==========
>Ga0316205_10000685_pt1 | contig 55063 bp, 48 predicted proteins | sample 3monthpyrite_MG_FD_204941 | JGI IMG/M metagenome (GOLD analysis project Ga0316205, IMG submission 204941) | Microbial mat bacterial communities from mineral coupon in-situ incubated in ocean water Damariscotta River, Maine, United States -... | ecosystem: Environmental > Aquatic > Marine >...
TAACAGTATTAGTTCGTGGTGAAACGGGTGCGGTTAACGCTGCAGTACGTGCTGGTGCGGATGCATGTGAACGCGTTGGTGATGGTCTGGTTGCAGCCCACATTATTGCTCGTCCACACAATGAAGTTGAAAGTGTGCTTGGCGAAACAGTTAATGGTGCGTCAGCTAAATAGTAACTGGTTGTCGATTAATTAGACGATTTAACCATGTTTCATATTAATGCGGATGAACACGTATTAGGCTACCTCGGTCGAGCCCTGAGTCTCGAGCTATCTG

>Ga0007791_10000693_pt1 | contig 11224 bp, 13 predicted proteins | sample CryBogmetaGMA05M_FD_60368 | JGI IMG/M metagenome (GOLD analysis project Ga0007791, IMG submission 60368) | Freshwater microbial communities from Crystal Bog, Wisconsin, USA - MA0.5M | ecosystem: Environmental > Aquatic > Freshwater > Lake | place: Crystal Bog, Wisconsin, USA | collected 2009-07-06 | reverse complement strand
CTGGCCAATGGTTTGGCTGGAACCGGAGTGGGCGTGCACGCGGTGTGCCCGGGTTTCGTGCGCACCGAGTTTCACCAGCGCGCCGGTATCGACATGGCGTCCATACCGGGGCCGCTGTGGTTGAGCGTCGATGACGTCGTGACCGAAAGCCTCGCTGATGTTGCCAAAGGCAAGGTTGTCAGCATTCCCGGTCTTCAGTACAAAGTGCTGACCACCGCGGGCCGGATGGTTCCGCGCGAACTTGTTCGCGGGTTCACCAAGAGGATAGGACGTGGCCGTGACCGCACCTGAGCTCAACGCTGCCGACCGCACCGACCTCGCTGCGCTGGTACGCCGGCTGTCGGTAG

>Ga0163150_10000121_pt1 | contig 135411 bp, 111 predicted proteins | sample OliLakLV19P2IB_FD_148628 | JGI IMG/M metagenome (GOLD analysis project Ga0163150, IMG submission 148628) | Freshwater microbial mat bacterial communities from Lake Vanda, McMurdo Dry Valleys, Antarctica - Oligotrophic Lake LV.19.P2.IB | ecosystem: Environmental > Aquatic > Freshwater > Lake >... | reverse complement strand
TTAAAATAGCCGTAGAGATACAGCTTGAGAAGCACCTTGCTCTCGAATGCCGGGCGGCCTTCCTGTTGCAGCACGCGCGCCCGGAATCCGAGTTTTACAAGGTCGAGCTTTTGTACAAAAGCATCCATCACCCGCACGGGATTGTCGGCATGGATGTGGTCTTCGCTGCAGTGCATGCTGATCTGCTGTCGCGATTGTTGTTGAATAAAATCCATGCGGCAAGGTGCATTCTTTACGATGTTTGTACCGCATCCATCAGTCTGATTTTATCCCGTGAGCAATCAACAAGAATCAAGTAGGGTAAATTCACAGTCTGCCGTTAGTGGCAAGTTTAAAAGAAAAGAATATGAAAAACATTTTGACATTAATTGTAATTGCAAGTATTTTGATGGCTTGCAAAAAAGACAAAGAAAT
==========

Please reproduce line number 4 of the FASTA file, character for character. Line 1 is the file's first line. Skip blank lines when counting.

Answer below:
CTGGCCAATGGTTTGGCTGGAACCGGAGTGGGCGTGCACGCGGTGTGCCCGGGTTTCGTGCGCACCGAGTTTCACCAGCGCGCCGGTATCGACATGGCGTCCATACCGGGGCCGCTGTGGTTGAGCGTCGATGACGTCGTGACCGAAAGCCTCGCTGATGTTGCCAAAGGCAAGGTTGTCAGCATTCCCGGTCTTCAGTACAAAGTGCTGACCACCGCGGGCCGGATGGTTCCGCGCGAACTTGTTCGCGGGTTCACCAAGAGGATAGGACGTGGCCGTGACCGCACCTGAGCTCAACGCTGCCGACCGCACCGACCTCGCTGCGCTGGTACGCCGGCTGTCGGTAG